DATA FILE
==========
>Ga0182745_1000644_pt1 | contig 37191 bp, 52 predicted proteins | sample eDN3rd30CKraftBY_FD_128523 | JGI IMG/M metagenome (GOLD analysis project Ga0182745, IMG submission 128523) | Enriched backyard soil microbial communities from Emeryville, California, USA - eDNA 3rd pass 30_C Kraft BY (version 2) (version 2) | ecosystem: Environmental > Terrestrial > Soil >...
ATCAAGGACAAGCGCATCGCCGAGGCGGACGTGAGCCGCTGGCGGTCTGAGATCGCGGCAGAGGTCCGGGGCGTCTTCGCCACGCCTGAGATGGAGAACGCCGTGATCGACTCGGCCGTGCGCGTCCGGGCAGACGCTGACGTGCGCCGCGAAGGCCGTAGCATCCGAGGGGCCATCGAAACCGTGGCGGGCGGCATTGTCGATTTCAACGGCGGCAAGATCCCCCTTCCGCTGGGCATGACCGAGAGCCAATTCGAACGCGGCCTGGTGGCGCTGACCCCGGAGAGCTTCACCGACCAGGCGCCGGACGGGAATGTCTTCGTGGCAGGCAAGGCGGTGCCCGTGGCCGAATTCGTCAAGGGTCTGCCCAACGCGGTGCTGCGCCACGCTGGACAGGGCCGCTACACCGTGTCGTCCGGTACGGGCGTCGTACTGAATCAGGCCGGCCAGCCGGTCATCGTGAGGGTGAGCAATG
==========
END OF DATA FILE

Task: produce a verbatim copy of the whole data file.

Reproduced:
>Ga0182745_1000644_pt1 | contig 37191 bp, 52 predicted proteins | sample eDN3rd30CKraftBY_FD_128523 | JGI IMG/M metagenome (GOLD analysis project Ga0182745, IMG submission 128523) | Enriched backyard soil microbial communities from Emeryville, California, USA - eDNA 3rd pass 30_C Kraft BY (version 2) (version 2) | ecosystem: Environmental > Terrestrial > Soil >...
ATCAAGGACAAGCGCATCGCCGAGGCGGACGTGAGCCGCTGGCGGTCTGAGATCGCGGCAGAGGTCCGGGGCGTCTTCGCCACGCCTGAGATGGAGAACGCCGTGATCGACTCGGCCGTGCGCGTCCGGGCAGACGCTGACGTGCGCCGCGAAGGCCGTAGCATCCGAGGGGCCATCGAAACCGTGGCGGGCGGCATTGTCGATTTCAACGGCGGCAAGATCCCCCTTCCGCTGGGCATGACCGAGAGCCAATTCGAACGCGGCCTGGTGGCGCTGACCCCGGAGAGCTTCACCGACCAGGCGCCGGACGGGAATGTCTTCGTGGCAGGCAAGGCGGTGCCCGTGGCCGAATTCGTCAAGGGTCTGCCCAACGCGGTGCTGCGCCACGCTGGACAGGGCCGCTACACCGTGTCGTCCGGTACGGGCGTCGTACTGAATCAGGCCGGCCAGCCGGTCATCGTGAGGGTGAGCAATG